A project I completed by the end of the semester involved reorganizing a portion of the collection in permanent storage. This project required extensive planning before any physical movement could take place in order to ensure a manageable project and safe handling of artifacts in drawers. I helped the collection become more consolidated and easily accessible by combining worked bone artifacts into one cabinet. I feel very proud to know that I have helped the future of the collection and that I was able to reorganize some artifacts in such a way that makes them better accessible for researchers, class use, and the conservators.
Without this internship experience, I do not think my long-term career goals would be the same as of today. The Kelsey Registry has shown me that I thoroughly enjoy working with archaeological collections in the museum setting versus working with archaeological material in the field. In my future, I hope to be working with museums collections and I know I will forever be thankful for my great experience as an intern here at the Kelsey!
BY CAROLINE ROBERTS, Conservator, Kelsey Museum of Archaeology
One of my favorite conservation activities is researching practical solutions to complex condition problems. Example problem: how to stabilize flaky, powdery paint on deteriorating Egyptian limestone artifacts. The solution? Some kind of adhesive. But which kind would work best in an outdoor environment on salt-laden painted stone?
To figure this out I took a look at published information on the treatment of painted Egyptian limestone sculpture and wall paintings. There’s a lot of information out there on this topic, and I wanted to see for myself how some of the adhesives tested by conservators and scientists performed on a painted, salty limestone surface. The Kelsey Conservation Lab has limited equipment for this type of research, although we often partner up with labs that do (check back with the Kelsey blog for an upcoming post on our collaboration with UM’s Aerospace Engineering Department). One thing I could do in-house was to create mockups of the problem surface to approximate how each adhesive might perform in situ.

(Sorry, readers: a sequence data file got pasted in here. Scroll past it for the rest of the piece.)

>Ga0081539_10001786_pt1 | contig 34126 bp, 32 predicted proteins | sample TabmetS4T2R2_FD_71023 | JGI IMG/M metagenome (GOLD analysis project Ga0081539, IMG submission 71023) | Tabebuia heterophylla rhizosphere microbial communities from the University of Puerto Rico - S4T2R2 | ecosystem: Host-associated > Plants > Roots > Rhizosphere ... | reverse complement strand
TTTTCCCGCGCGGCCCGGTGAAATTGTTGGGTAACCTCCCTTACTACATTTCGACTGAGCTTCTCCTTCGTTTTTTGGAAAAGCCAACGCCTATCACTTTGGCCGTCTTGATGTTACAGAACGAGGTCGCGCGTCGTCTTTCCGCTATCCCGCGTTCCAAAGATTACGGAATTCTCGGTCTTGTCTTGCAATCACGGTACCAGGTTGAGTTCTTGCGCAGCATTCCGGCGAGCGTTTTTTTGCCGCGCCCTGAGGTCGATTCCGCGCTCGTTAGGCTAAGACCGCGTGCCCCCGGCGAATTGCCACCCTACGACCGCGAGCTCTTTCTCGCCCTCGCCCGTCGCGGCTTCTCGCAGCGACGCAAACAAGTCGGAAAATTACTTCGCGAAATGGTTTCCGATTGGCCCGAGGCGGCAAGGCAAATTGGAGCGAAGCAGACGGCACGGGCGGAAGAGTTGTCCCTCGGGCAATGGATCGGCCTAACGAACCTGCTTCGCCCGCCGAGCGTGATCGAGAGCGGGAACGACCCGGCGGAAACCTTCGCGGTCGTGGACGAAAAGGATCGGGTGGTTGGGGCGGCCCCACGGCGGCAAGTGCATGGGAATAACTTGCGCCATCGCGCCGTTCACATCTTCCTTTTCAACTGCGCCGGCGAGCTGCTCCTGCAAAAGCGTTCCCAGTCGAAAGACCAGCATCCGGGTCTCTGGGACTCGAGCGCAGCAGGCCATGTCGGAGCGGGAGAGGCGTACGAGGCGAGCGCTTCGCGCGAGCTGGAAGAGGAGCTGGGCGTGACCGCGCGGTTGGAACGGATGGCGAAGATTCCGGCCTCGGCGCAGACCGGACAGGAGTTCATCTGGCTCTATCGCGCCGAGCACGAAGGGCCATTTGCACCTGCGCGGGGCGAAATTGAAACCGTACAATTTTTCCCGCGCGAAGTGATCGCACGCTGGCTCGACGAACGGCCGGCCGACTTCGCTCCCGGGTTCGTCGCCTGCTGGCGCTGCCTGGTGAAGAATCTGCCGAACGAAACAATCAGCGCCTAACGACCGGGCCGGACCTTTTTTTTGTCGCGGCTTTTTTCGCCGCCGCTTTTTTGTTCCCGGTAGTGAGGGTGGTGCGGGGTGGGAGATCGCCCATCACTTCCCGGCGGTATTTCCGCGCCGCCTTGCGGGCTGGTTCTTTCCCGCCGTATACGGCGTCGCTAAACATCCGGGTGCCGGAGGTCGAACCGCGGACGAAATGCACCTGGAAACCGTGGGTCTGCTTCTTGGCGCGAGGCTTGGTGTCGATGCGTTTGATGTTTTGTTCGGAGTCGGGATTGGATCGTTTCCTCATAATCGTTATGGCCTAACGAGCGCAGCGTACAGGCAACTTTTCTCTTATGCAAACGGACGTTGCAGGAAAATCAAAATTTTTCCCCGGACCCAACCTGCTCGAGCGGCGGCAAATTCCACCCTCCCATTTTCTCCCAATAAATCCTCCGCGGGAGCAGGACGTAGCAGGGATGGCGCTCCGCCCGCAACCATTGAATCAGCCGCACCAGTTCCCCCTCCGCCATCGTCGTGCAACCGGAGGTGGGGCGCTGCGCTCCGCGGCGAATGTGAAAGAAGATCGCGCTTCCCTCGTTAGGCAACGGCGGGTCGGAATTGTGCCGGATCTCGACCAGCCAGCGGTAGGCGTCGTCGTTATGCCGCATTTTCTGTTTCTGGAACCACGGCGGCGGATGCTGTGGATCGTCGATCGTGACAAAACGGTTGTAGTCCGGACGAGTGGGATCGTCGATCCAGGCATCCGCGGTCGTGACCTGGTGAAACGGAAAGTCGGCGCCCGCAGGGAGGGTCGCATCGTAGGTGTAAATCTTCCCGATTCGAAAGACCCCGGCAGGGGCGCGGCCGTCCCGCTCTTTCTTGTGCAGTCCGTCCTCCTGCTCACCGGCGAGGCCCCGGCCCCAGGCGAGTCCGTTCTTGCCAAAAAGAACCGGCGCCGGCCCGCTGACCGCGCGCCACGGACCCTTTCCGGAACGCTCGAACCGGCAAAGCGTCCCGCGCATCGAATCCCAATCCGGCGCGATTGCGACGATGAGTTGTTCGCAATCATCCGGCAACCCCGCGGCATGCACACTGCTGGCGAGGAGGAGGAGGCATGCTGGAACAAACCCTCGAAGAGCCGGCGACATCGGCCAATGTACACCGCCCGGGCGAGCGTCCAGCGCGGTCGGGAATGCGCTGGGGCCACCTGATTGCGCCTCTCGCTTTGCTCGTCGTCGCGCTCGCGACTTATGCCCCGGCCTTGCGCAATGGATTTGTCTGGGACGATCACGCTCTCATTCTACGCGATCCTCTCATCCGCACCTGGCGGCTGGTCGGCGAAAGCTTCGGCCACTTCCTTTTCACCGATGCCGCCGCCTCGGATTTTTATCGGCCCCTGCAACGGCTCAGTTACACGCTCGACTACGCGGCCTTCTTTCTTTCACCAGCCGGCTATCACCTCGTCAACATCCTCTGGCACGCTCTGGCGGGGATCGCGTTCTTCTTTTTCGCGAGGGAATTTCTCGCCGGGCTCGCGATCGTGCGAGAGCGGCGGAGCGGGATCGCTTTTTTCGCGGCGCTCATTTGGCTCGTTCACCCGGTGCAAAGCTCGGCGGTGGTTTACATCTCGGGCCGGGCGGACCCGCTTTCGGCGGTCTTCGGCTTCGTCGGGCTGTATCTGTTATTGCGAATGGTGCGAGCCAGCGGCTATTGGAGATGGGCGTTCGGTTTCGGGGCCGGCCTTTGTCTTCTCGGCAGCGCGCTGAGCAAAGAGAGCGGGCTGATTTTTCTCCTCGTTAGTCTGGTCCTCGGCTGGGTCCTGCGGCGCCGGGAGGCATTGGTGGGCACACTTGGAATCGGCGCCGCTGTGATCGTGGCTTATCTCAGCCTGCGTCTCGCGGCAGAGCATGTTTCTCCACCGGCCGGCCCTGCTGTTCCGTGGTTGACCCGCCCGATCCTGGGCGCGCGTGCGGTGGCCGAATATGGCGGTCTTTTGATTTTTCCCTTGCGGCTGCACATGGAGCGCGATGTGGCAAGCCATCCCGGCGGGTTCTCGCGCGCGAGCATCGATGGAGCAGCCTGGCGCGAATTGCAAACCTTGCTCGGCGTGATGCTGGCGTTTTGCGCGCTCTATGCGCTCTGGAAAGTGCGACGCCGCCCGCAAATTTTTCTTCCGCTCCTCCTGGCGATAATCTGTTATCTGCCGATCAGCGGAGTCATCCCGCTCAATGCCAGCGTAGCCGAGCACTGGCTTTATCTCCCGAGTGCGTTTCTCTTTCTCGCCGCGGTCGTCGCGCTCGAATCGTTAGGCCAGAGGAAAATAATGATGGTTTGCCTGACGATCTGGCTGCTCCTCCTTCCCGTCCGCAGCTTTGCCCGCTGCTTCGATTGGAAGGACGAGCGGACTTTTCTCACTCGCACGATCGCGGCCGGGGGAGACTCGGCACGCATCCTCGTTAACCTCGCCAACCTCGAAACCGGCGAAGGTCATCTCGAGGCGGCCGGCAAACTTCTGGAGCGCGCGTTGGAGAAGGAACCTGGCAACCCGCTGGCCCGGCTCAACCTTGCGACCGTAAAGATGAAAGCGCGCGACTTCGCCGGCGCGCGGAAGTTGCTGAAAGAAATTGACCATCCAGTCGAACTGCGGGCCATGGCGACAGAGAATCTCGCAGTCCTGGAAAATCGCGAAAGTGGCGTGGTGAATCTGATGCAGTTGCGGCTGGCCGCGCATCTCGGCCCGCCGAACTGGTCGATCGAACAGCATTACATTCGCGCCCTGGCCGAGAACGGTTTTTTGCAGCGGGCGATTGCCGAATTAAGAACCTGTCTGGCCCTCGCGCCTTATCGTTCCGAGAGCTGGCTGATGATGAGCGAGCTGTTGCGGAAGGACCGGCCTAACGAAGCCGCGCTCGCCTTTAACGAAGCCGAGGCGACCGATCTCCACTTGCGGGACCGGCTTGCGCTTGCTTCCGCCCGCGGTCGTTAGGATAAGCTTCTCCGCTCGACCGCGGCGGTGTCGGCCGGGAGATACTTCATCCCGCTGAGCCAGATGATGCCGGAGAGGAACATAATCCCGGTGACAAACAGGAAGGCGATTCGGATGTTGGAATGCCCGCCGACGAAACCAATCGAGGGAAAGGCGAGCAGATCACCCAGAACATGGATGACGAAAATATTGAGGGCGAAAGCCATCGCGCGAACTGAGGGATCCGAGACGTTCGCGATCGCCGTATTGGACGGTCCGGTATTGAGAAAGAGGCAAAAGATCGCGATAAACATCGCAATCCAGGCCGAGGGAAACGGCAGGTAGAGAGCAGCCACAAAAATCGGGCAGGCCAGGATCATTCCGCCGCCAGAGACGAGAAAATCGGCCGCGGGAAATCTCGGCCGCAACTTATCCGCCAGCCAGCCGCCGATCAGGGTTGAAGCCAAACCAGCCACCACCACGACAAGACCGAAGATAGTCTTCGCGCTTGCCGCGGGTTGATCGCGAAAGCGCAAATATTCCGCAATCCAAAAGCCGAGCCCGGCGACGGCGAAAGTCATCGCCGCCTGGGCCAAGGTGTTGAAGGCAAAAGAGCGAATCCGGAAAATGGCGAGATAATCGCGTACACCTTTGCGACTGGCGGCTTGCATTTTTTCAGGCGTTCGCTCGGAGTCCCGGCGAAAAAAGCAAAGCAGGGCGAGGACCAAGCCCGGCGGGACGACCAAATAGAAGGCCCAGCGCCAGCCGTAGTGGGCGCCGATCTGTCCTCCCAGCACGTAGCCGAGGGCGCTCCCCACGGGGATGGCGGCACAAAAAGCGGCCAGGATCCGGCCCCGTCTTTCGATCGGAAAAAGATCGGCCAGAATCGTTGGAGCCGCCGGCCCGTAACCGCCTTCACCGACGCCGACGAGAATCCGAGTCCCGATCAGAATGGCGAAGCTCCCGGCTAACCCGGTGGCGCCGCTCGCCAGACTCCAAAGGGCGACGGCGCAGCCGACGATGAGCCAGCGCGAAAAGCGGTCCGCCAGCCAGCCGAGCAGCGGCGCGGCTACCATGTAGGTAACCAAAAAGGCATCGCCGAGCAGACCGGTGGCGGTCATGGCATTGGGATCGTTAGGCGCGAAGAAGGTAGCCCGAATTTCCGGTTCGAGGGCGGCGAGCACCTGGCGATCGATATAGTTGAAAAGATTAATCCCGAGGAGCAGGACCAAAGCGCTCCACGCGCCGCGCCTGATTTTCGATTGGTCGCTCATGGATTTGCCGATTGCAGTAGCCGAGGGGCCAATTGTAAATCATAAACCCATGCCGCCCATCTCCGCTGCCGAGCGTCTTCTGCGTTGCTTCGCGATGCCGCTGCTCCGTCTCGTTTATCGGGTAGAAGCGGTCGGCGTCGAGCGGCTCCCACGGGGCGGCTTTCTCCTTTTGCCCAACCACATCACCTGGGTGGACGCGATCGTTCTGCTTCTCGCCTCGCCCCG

Creating mockups that accurately represent the materials and conditions of an ancient paint surface required some creativity. I used travertine tiles as a base, and soaked half of them in a solution of sodium chloride, or halite. This type of salt is present in much of the soil in Egypt, and has been shown to have an impact on adhesive performance. Stone was often covered with a “preparation” layer (or layers) of plaster before paint was applied, so I applied Plaster of Paris to each tile. I then applied a layer of red ochre in gum Arabic — a plant-derived binder used in ancient Egyptian wall painting — with a high pigment-to-gum ratio representing the often diminished state of ancient binders on polychrome limestone. A section of each material — stone, plaster, and paint — was left visible on each mockup.
I applied five different adhesives to the tiles, leaving a number of them untreated as a control. I recorded their working properties, absorption, and resulting color changes, and then placed them outside to see how the adhesives fare in an exposed environment on both salty and un-salty mockups. From this low-tech experiment I hope to determine, from a practical angle, which adhesive to use on artifacts both at the Kelsey Museum and in field settings.
BY SEBASTIÁN ENCINA, Museum Collections Manager, Kelsey Museum of Archaeology
Though the summer months see a drop in university class visits to the Kelsey, the museum is by no means less busy when classes are not in session. Researchers who are students and professors here at Michigan, or at other universities around the world, take a break from their teaching responsibilities and make their way to the field and museums to continue their research. The Kelsey hosts a fair number of these scholars. Projects we did not have time for during the academic year are saved for the slower summer months.
As to be expected, the site of Karanis garners much attention from researchers. Every year we have numerous people come to study our collections on this Graeco-Roman site, or the archives that still contain a depth of information waiting to be revealed. This summer is no different, as Karanis has been the focus of an ongoing trial investigation by a group of Michigan scholars. Headed by Dr. Arthur Verhoogt (Classics) and Dr. David Stone (Kelsey Museum), a team has been assembled to determine what it would take to finally digitize, in a controlled and consistent manner, the entirety of Karanis holdings. This includes all the artifacts excavated at Karanis and brought to Michigan, but also all the maps, and archives, and photographs. Over the years, we’ve digitized some of the items, but only specific ones and only as requested.